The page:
But also for college cast away. I did it because I enjoyed it and I thought what a brilliant opportunity to try my hand, dip my toe into the broadcasting world and speak with so many inspiring fellow students with the quarantine diaries, just trying to bring an ounce of laughter to people in lockdown and doing what I enjoy as well. It provides a great structure structure to my week because I know I record it every Tuesday. I put it out every Tuesday evening and then my week becomes, oh, could I use this on the podcast?


So Lockdown is flying with my quarantine diaries, keeping me on the straight and narrow.


You're breezing through the quarantine, loving my music playlist and coming up with an article of the week.




I'll finish off with what we who would be. And I've probably you probably already mentioned them already, but who would be a dream guest that you could have on your Castaway, our quarantine podcast. Who would you most like to interview or even in a future show? Gosh, this is so difficult. I can't keep mentioning Martha's name, so to be somebody different, I did say I did a recent Q&A for Exide radio where they were doing a meet the presenters feature, and I said it was Martha Kanae because she was such an inspiration.


But I also said I wouldn't mind a sit down interview with Jodi Caylloma.


So anybody who's a regular listener to my podcast will know I love Jodi Kohima so much. I love killing Eve. She's the star. She's Villanelle. For anyone that isn't watching killing Eve, why not on Opelika?


So she I mean, she's just an amazing actress. Her ability to do accents is phenomenal. So I wouldn't mind 30 minutes with her. Obviously, she's not a student. The other person I'm a huge fan of is Alan Bennett. So I'd love to sit down with Alan Bennett, the playwright, screenwriter, actor, author, and interview him.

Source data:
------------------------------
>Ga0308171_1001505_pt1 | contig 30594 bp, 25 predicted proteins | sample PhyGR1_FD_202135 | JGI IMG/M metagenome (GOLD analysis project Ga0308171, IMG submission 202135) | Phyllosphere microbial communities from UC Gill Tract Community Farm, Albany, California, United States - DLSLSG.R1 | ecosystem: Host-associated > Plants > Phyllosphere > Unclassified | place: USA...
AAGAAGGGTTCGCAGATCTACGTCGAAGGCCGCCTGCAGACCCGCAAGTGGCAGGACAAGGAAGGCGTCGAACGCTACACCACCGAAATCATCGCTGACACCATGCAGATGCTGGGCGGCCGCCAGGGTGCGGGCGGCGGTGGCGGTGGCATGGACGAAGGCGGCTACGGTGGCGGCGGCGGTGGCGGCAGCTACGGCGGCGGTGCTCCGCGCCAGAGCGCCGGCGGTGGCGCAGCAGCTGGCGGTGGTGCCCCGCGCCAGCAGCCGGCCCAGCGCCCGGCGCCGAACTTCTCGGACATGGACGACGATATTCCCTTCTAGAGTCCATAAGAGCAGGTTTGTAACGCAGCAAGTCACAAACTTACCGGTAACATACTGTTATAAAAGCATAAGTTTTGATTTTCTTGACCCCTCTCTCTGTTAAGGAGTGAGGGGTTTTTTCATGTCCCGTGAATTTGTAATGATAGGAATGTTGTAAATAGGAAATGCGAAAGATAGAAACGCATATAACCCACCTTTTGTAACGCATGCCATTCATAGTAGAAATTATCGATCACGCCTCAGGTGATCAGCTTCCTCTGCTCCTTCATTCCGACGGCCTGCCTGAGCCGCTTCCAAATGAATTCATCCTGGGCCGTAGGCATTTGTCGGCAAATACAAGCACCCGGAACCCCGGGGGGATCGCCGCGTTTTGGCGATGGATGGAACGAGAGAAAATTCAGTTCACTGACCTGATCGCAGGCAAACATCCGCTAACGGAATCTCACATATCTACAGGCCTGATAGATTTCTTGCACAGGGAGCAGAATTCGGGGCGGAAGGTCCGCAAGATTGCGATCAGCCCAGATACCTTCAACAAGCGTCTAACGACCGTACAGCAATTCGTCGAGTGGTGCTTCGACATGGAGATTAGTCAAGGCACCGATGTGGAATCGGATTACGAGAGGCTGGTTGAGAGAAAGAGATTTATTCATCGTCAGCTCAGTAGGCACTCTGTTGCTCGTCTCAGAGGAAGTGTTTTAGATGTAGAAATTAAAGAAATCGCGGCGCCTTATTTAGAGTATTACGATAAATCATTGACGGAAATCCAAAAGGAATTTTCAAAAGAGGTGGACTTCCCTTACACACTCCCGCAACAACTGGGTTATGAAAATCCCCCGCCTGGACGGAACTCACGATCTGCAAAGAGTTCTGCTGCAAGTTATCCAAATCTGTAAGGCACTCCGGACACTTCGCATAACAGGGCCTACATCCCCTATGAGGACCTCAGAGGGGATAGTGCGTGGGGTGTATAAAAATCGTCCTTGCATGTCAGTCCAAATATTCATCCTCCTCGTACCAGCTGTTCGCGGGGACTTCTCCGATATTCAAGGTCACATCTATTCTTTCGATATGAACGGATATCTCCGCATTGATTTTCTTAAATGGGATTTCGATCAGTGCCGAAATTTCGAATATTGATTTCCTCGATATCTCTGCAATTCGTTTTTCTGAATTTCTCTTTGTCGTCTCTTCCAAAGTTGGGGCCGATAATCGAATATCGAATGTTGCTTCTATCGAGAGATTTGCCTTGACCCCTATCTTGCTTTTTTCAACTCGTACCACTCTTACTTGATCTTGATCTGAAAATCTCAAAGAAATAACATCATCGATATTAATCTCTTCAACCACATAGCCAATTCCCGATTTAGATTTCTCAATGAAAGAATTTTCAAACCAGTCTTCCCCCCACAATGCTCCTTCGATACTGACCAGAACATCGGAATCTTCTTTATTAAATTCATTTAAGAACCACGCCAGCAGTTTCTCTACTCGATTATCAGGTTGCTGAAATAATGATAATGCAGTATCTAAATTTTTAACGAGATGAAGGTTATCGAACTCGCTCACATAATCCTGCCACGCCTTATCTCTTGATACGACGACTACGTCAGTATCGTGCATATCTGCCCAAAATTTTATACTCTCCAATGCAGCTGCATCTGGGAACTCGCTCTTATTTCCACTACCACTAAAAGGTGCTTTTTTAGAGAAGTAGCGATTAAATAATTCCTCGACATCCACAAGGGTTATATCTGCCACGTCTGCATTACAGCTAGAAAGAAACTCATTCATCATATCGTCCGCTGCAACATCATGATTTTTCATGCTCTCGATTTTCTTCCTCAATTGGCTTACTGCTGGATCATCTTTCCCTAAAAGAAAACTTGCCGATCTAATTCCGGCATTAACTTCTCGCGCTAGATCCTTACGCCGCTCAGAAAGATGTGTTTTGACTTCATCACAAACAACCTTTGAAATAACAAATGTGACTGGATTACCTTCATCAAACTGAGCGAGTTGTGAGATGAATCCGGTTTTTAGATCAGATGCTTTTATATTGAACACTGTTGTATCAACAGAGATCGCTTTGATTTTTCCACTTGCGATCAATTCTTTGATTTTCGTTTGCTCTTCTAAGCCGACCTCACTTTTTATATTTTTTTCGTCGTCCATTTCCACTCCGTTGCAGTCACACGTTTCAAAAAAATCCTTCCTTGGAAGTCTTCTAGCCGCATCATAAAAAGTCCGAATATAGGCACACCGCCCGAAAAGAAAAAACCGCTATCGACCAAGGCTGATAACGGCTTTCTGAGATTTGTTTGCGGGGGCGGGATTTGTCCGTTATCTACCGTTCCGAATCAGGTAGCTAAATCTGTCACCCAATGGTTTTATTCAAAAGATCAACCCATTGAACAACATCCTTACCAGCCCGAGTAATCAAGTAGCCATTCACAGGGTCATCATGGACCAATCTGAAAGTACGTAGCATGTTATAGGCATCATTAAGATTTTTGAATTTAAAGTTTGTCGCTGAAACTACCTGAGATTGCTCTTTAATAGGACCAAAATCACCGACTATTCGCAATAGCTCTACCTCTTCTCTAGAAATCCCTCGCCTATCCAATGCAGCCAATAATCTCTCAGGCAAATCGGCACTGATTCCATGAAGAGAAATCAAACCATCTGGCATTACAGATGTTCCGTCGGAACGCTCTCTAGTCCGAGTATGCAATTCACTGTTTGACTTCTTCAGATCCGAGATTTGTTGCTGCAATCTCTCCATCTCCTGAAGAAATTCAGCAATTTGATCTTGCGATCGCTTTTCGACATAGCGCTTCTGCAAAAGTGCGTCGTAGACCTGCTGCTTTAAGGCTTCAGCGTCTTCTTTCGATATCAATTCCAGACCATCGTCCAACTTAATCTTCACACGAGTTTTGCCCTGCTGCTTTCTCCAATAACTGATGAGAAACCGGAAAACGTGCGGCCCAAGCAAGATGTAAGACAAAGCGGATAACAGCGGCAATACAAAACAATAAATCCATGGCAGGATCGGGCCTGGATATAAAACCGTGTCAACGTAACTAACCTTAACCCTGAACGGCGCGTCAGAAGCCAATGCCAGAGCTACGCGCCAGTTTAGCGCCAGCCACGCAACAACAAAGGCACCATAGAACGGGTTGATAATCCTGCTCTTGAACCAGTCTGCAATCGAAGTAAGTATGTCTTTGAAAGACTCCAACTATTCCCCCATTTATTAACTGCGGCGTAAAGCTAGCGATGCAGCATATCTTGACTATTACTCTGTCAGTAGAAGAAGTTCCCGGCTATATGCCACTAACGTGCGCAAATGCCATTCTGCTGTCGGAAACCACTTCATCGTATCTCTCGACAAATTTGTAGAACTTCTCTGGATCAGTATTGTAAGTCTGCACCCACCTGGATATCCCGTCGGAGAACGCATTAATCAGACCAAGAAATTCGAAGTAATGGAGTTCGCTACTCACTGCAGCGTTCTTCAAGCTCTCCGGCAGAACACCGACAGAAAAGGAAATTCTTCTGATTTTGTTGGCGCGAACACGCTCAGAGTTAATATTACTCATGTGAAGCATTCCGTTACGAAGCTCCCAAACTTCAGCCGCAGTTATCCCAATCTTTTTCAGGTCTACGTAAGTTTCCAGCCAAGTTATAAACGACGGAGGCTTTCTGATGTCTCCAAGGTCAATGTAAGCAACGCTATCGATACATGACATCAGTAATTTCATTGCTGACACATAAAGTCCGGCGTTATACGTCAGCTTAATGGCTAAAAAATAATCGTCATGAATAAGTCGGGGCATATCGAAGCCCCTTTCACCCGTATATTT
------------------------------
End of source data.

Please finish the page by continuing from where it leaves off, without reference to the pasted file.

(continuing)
It's just too many people to think about, isn't there? There's too many short theories. I think I'll wrap this up with questions now. I can give you a minute to think about this. I don't know if you've listened to the end of one of these episodes, but I tend to finish them off with the questions I ask every single guest and there's like six or so. So I'll just roll them off to you. And if it's the first thing that comes into your mind or you need a minute to think about it either is fine.


But do you have a go to snack? Brioche, oh, this is so bizarre. Me too, I eat chocolate chip brioche is on a regular basis.


No, Sean, we are literally the same person. Two peas in a pod. We are, although I have to say not chocolate chip.


I don't eat chocolate. So mine's playing all the way to the bottom brioche.


So you can edit that out. Yeah.


Is there one person or social media page that everyone should follow? Oh, my goodness, this is so tough, I'm going to say I'm going to say follow. Now, I'm going to say Jane Garvey, because she's just so funny on Twitter. Yeah, hello, Jane.